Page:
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Objectives It is often claimed that ADHD is a brain-based and highly heritable disorder. However, although all behavior relates to the brain in some way, there are no physiological, neuro-chemical or anatomical studies showing differences other than on a group level. Such claims are in fact generalizations that occur also in relation to ADHD genetics. High heritability claims originate from quantitative genetics: twin, family and adoption studies. These studies are unfortunately only behaviorally and not genetically informative and very limited in their capacity to separate environmental influences from genetic ones. Studies that are genetically informative, qualitative studies, show that genes associated with ADHD occur only slightly more often in groups of individuals diagnosed with ADHD, and when aggregated they have an effect size of <10% explained variance of ADHD related behaviors. This means those diagnosed with ADHD are slightly more likely than controls to have these particular genes, and many with the diagnosis will not have them. Furthermore, many individuals without ADHD related behaviors do carry these genes. For many healthcare professionals, study books used during their professional training shape their perception of the supposedly strong genetic origins of ADHD. In this study, we examine if authors of study books do justice to the intricate difference between findings from twin/adoption/family studies on the one hand and molecular genetics on the other. Method From study guides of >50 (pre-) master’s programs taught between 2012 to 2015 on 10 Dutch universities we selected 43 prescribed study books with a section or chapter on ADHD. We scanned and analyzed chapters and (sub)sections on ADHD with atlas TI, identifying themes on which authors differed in their description of the genetic etiology of ADHD. We analyzed how often authors contrast the high effect sizes of quantitative studies with the low effect sizes from qualitative studies, if they do so at all. Results IN 49% of study books only the high effect sizes of quantitative genetics were mentioned, without contrasting them with the low effect sizes from qualitative genetics. These ‘selective quantitative’ study books likely give the impression that genes with elusive names as TPH-2, SLC6A4, CHRNA4 and GRIN2ADRD4, explain much of ADHD’s heritability. 23% of the study books in our sample demonstrate a more thoughtful approach to writing about genetics. These books name effect sizes from quantitative as well as qualitative studies and often contrast these findings. In some cases, the authors explicitly use the contrast as a dialectical tool to discuss pitfalls of heritability estimates and the interaction of genes and environment. Discussion Selecting only the high estimates from quantitative studies in ADHD genetics is arguably a form of publication bias. Especially since quantitative genetics are only behaviorally informative and do not refer directly to genes as qualitative studies do, it seems questionable to overemphasize those findings. This might be a self-reinforcing phenomenon, as authors of study books likely inspire each other. Possibly, influential writings from opinion leaders have paved the way for this approach; for instance the consensus statement on ADHD is ‘selective quantitative’. This statement scolded cultural and environmental approaches in favor of a disease model with a crucial etiological role for genetics. Molecular studies suggest that there is no proof for a strong stand-alone genetic influence. Additionally, one of the most important candidate genes associated with ADHD appears to interact with family environments, indicating that neither biology nor environment can be seen as a primal influence. Contrary to what many authors of study books suggest, the many interacting influences -each with small effect size- seem to reveal the catch-all nature of the ADHD definition.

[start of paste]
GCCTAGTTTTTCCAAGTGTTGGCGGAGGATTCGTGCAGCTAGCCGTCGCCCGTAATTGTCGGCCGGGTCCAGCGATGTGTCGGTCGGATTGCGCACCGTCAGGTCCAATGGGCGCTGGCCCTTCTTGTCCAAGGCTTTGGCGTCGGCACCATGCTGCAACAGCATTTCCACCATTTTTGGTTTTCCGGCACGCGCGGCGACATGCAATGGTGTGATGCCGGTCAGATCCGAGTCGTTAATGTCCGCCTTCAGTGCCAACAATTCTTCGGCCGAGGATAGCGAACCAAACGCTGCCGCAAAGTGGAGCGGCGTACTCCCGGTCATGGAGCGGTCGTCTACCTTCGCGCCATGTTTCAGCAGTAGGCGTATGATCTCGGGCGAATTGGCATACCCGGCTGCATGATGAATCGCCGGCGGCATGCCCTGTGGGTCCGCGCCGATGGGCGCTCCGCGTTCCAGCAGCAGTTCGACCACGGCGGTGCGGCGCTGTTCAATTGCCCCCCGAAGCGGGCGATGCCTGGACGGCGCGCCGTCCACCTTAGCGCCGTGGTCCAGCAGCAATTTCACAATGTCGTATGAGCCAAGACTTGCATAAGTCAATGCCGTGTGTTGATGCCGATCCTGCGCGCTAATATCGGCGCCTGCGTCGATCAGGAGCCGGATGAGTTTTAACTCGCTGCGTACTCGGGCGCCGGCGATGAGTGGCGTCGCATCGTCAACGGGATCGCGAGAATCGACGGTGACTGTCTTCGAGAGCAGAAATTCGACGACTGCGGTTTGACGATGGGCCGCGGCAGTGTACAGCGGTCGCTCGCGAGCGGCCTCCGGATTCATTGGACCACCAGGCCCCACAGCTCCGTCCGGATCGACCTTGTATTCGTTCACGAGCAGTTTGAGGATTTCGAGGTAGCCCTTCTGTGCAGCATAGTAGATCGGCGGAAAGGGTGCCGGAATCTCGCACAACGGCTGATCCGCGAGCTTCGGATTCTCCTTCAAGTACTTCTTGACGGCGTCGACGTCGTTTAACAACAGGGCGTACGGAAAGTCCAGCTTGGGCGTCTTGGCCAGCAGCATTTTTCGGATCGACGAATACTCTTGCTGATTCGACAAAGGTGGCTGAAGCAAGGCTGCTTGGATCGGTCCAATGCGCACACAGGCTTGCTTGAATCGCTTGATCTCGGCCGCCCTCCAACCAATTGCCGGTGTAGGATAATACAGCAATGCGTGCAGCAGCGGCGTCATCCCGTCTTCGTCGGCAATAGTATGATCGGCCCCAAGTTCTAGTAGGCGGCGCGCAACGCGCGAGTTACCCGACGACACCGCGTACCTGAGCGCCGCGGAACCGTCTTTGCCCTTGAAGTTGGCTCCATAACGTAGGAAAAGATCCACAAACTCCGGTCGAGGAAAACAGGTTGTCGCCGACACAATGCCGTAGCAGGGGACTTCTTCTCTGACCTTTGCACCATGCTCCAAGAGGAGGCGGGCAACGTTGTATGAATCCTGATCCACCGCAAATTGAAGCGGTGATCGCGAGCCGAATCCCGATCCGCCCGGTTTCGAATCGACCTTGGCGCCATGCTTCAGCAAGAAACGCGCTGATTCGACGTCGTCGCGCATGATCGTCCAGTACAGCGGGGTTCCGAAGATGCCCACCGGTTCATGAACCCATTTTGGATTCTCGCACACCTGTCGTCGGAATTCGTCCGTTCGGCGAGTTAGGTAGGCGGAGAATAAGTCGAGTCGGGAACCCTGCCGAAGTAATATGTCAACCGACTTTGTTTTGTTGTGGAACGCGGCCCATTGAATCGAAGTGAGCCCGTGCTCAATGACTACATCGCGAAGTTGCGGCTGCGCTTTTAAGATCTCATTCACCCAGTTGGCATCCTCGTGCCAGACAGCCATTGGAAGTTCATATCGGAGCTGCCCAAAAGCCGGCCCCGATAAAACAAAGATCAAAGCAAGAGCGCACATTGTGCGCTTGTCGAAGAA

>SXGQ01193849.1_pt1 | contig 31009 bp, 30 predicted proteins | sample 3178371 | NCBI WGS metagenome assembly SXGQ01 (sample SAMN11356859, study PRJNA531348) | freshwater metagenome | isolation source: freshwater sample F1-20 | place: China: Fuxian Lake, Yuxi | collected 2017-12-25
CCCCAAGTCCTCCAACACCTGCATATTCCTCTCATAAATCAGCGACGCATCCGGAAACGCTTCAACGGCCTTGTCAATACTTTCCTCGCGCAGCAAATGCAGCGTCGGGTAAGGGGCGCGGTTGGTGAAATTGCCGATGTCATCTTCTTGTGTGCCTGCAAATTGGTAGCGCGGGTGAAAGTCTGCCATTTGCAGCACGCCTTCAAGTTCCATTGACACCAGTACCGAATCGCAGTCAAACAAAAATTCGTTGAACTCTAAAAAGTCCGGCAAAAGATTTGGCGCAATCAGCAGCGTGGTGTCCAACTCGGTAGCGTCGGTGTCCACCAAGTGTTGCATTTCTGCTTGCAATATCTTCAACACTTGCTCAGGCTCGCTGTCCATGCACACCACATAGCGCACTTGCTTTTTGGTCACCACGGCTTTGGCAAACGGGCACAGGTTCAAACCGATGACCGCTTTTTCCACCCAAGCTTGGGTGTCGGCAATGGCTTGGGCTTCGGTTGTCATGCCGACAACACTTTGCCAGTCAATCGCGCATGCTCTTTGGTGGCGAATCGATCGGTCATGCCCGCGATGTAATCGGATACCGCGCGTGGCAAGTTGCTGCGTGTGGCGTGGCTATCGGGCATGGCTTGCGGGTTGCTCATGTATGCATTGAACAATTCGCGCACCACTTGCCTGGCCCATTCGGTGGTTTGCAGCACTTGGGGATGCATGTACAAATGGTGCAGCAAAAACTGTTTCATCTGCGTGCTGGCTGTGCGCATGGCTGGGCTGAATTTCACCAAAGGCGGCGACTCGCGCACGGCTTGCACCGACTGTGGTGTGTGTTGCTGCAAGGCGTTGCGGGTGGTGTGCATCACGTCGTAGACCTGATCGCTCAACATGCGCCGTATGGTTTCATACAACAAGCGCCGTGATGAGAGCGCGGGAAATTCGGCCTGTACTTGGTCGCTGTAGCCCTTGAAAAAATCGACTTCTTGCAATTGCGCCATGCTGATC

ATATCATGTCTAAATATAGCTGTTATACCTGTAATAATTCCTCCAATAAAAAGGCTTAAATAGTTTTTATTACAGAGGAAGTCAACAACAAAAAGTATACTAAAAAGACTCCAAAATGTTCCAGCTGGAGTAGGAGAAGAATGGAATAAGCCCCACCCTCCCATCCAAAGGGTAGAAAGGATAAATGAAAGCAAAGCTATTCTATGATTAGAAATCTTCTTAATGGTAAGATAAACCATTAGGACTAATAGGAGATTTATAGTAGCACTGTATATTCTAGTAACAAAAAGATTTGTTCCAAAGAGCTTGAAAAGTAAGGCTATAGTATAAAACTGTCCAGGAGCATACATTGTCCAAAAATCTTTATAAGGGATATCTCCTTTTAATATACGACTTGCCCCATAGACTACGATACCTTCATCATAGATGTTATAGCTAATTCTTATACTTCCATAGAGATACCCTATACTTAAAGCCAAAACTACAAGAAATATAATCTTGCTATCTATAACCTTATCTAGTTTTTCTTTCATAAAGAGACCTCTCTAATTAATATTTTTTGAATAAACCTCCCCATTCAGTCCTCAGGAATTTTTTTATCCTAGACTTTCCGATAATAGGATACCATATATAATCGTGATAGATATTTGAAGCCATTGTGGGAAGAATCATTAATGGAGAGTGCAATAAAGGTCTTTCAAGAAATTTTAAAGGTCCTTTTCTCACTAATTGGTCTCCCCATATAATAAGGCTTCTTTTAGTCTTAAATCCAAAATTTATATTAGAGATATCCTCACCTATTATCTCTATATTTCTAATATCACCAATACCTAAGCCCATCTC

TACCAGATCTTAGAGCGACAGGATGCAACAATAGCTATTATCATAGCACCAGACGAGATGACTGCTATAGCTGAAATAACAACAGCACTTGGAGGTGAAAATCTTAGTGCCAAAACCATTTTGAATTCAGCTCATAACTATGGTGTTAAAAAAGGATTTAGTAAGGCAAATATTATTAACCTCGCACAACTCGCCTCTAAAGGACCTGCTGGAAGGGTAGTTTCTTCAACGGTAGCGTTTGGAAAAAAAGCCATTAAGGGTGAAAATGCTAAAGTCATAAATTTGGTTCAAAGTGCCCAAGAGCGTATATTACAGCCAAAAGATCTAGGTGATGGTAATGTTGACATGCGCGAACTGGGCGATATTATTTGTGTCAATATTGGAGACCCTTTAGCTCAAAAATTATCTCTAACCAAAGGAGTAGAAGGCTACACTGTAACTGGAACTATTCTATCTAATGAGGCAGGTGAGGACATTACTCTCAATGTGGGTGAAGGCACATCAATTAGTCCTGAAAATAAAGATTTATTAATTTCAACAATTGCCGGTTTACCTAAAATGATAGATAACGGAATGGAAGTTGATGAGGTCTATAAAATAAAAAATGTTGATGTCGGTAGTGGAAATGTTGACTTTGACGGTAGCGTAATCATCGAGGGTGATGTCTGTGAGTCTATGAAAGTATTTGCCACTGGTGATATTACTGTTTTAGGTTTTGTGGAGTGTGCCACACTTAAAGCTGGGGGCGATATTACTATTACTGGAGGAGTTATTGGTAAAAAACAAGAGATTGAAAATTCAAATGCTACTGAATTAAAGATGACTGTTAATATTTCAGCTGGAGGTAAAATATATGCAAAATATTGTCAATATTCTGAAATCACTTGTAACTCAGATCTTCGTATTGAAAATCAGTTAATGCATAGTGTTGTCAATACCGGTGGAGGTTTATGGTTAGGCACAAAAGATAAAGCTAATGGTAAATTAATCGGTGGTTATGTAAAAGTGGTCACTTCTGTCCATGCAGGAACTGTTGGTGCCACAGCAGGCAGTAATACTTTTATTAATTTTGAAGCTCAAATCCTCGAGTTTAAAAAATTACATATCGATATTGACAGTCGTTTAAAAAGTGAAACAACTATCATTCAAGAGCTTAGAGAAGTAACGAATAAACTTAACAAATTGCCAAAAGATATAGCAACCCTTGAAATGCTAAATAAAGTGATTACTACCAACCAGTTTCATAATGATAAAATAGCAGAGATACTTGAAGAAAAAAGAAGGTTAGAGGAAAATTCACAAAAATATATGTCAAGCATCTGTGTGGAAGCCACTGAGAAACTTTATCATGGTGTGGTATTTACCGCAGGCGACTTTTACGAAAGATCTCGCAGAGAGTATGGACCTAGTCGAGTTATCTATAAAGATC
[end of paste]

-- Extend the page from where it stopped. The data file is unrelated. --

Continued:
|Publication status||Published - 1-Oct-2016|
|Event||EUSARF 2016: Shaping the future : connecting knowledge and evidence to child welfare practice - Oviedo, Oviedo, Spain|
Duration: 13-Sep-2016 → 16-Sep-2016
Conference number: XIV
|Abbreviated title||XIV EUSARF|
|Period||13/09/2016 → 16/09/2016|